MICRO/NANOENCAPSULATION IN HAIR CARE
Cosmetics industry is a highly competitive market. Many companies are in this space, providing today’s consumers thousands of skincare, hair care, make-up, fragrances and toiletries. An estimated of 10,000+ hair care products were launched in only in 2012. To have success in such competing sector, cosmetic products must differentiate which can be achieved by means of using emergent technologies, such as micro or nanoencapsulation.
Encapsulation technologies add value by introducing different functional properties to products.
What is micro/nanoencapsulation?
Micro/nanoencapsulation is the process of packaging small droplets of liquid or particles with a thin film (1). Microcapsules have diameter greater than 0.1 µm and less than 1000 µm (for comparison – 100 µm is the average diameter of a human hair strand). Nanocapsules have diameter less than 100 nm (for comparison – 2 nm is the diameter of a DNA helix)
Micro/nanocapsules are composed by two parts: the core and the shell. The core contains the active agent that can be: essential oils, fragrances, vitamin, antioxidants, or other active ingredients. The shell can be made of polymers, lipid bilayers (in the case of liposomes), lipids, nonionic surfactants (in the case of niosomes). Shells can also consist of a continuous film or can be porous.
What is the scope of encapsulation in cosmetics?
There are 3 main objectives:
- protection against degradation from external factors; protect fragrances or other active agents from oxidation caused by heat, light, moisture, or from contact with other substances over a long shelf life (2);
- controlled release of the active ingredient over a period of time (3);
- penetration enhancer into the skin or hair strands; encapsulation and carrier systems like liposomes, nanoemulsions, or lipid nanoparticles serve to transport agents to deeper skin layers.
In my opinion, hair care is one of the most promising field where encapsulate (specially at the nanoscale) can have a fast and strong impact. While the majority of research has been focused on skin care, hair care was a little bit neglected. However, in the last years, research is ongoing to discover how encapsulation techniques and nanotechnologies can be used to prevent hair loss and to maintain shine, silkiness, and health of hairs (4).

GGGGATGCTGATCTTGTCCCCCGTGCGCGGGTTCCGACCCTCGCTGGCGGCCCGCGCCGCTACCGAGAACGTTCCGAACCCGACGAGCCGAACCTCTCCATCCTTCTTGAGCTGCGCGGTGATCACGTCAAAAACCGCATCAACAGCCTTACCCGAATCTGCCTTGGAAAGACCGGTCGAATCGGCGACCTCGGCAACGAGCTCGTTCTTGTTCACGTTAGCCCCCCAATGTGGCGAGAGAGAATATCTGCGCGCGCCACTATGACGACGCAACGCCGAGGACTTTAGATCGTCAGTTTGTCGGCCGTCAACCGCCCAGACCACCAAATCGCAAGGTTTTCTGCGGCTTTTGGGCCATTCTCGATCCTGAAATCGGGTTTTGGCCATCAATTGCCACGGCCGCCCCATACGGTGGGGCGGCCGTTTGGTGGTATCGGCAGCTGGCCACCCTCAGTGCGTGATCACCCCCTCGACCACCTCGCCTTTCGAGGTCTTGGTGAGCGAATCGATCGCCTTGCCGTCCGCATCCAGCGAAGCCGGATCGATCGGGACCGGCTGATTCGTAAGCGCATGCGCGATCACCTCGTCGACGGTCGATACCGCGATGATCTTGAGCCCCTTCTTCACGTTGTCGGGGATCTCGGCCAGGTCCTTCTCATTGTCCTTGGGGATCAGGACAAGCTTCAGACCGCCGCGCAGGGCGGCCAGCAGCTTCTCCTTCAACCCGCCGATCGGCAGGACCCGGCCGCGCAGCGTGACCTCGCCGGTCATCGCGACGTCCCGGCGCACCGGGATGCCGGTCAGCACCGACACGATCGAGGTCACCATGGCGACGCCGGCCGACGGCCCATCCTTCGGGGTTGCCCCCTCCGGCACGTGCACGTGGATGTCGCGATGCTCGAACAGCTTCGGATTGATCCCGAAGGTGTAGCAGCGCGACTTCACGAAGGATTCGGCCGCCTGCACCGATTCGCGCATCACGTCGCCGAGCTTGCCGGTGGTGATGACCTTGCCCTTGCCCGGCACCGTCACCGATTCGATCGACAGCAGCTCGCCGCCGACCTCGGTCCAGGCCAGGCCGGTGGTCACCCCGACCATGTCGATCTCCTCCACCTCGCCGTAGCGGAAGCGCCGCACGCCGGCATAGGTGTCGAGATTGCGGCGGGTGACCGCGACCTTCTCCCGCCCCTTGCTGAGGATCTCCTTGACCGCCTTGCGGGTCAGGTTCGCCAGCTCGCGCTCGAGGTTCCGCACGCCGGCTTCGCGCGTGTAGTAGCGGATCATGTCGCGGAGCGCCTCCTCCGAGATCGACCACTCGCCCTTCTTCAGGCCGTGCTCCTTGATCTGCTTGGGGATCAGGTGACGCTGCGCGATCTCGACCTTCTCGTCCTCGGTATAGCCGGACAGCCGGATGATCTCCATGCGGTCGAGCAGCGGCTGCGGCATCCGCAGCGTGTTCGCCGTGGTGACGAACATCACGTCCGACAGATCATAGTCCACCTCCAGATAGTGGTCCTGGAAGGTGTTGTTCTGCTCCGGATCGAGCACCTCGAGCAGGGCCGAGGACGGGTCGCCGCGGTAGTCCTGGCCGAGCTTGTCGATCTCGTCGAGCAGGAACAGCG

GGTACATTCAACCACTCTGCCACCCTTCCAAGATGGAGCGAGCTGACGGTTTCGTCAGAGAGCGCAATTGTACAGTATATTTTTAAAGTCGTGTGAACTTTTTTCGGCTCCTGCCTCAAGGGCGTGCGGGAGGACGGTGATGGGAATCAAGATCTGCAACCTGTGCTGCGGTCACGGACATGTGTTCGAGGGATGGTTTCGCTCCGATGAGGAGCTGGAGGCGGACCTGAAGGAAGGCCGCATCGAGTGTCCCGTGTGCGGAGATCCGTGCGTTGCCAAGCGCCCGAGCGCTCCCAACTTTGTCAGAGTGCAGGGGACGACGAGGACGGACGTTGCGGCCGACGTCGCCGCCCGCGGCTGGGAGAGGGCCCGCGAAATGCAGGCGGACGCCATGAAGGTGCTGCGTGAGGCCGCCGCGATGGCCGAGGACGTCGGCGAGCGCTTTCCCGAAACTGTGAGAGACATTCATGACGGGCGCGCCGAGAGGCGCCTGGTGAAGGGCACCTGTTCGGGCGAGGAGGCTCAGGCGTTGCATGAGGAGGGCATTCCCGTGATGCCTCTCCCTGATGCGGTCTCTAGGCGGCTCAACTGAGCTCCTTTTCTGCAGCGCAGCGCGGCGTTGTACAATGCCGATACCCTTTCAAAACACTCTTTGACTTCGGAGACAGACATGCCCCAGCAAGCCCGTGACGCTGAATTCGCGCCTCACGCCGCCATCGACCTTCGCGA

- Unlike ordinary hair straightening products nanoemulsion in hair cosmetics does not destroy the outer structure of the hair fibers (the cuticles), to penetrate into the hair strands (5).
- For example, sericin (composed of cationic sericin nanoparticles) is an active area of hair cosmetics. Studies have shown that sericin nanoparticles easily adhere to the surface of hair, sealing and treating the damaged cuticles (6).
The present and the future look very innovative as more hair care companies borrow ingredients from skin care products and apply them to both scalp and hair care. It has to start with a healthy scalp, and the scalp has to stay healthy for the hair to follow.
- Blair, H.S., Guthrie, J., Law, T. and Turkington, P. Chitosan and modified chitosan membranes, preparation and characterization. J. App. Poly. Sci 1987; 33: 641-656.
- K. Ghosh, Functional coatings and microencapsulation: a general perspective, in: Swapan Kumar Ghosh (Ed.) Functional Coatings, Wiley-VCH Verlag GmbH & Co. KGaA, 2006, pp. 1–28.
- J. Greay, K.A. Hammer, Recent developments in the bioactivity of mono- and diterpenes: anticancer and antimicrobial activity, Phytochem. Rev. (2011)
- Alka Lohani, Anurag Verma, Himanshi Joshi, Niti Yadav, and Neha Karki, Nanotechnology-based Cosmetics, ISRN Dermatology, Volume 2014, Article ID 843687.
- Ereno, “Well-grounded Beauty,” http://revistapesquisa fapesp.br/en/2008/04/01/wellgrounded-beauty/.
- D. Carmen, V. Pereda, A. Polezel et al., “Sericin cationic nanoparticles for application in products for hair and dyed hair,” U.S. Patent 20120164196, June 2012.